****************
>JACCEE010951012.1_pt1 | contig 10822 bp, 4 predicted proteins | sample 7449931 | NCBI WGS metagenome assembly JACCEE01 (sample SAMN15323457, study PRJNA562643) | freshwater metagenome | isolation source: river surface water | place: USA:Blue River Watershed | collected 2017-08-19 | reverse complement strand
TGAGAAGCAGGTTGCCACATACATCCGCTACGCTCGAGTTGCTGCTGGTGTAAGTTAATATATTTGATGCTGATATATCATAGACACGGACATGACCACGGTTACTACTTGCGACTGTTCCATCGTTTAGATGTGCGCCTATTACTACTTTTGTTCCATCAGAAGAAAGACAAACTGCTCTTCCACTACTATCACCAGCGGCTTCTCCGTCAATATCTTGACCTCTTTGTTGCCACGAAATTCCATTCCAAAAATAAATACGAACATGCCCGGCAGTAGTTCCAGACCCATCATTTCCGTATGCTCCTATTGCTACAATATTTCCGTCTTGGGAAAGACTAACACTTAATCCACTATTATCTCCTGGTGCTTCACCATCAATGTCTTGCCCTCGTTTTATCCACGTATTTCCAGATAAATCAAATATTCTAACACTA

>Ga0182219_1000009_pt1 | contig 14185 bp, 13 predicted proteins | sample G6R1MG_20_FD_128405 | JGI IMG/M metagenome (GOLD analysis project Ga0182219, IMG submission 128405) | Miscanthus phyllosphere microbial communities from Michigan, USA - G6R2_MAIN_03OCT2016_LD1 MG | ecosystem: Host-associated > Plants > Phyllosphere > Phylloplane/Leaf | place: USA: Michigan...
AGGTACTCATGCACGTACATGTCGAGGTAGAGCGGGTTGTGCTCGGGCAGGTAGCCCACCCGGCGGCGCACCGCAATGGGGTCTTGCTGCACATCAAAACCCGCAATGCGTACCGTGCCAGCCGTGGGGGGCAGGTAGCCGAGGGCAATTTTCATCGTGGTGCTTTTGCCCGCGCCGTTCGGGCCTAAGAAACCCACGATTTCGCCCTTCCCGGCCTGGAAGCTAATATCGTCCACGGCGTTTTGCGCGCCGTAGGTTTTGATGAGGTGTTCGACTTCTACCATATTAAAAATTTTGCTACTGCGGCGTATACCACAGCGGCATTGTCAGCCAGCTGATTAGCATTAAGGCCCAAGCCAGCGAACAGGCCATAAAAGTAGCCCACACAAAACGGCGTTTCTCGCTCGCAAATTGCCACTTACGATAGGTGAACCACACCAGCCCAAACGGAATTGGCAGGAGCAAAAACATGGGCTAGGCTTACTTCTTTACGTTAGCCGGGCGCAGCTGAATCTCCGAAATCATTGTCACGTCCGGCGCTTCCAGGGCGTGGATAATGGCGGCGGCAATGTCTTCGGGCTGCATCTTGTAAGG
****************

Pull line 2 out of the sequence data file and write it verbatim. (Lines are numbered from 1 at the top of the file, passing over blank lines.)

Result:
TGAGAAGCAGGTTGCCACATACATCCGCTACGCTCGAGTTGCTGCTGGTGTAAGTTAATATATTTGATGCTGATATATCATAGACACGGACATGACCACGGTTACTACTTGCGACTGTTCCATCGTTTAGATGTGCGCCTATTACTACTTTTGTTCCATCAGAAGAAAGACAAACTGCTCTTCCACTACTATCACCAGCGGCTTCTCCGTCAATATCTTGACCTCTTTGTTGCCACGAAATTCCATTCCAAAAATAAATACGAACATGCCCGGCAGTAGTTCCAGACCCATCATTTCCGTATGCTCCTATTGCTACAATATTTCCGTCTTGGGAAAGACTAACACTTAATCCACTATTATCTCCTGGTGCTTCACCATCAATGTCTTGCCCTCGTTTTATCCACGTATTTCCAGATAAATCAAATATTCTAACACTA